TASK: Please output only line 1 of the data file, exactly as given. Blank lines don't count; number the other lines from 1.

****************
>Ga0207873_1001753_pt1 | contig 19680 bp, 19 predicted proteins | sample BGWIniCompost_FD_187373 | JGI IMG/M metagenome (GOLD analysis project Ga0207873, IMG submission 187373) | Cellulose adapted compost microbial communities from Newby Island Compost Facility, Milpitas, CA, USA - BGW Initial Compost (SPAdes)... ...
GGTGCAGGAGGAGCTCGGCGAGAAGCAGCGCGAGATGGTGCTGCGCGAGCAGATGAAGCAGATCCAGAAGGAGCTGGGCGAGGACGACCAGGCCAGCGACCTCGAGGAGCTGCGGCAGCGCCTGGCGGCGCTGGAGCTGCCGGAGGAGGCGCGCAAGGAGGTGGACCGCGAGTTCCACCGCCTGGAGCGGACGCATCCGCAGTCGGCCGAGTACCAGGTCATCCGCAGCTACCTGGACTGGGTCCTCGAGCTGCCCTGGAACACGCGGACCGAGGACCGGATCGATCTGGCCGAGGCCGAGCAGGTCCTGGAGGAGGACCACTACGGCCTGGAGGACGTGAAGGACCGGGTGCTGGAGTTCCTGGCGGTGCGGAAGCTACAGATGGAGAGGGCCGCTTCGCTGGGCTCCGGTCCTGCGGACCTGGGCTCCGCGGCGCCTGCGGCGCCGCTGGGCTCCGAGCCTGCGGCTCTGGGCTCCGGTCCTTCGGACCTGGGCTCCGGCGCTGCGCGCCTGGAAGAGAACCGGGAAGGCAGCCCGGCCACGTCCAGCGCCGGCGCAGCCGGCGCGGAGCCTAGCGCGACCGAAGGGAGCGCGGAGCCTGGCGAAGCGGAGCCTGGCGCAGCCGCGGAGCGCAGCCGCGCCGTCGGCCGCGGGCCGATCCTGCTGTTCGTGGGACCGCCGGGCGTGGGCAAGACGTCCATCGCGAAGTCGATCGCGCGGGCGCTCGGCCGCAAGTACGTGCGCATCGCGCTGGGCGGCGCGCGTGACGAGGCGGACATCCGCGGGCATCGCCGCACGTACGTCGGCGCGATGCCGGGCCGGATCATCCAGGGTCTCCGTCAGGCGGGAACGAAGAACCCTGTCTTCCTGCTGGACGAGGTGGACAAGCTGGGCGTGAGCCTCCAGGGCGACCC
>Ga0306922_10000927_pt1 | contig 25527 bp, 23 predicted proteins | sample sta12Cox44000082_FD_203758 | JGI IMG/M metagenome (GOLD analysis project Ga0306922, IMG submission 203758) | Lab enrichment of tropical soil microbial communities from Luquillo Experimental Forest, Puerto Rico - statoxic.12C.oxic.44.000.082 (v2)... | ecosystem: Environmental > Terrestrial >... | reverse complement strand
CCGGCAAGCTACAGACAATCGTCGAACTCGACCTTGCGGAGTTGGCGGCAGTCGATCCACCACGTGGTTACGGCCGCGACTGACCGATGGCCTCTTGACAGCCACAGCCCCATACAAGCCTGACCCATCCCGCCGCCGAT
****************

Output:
>Ga0207873_1001753_pt1 | contig 19680 bp, 19 predicted proteins | sample BGWIniCompost_FD_187373 | JGI IMG/M metagenome (GOLD analysis project Ga0207873, IMG submission 187373) | Cellulose adapted compost microbial communities from Newby Island Compost Facility, Milpitas, CA, USA - BGW Initial Compost (SPAdes)... ...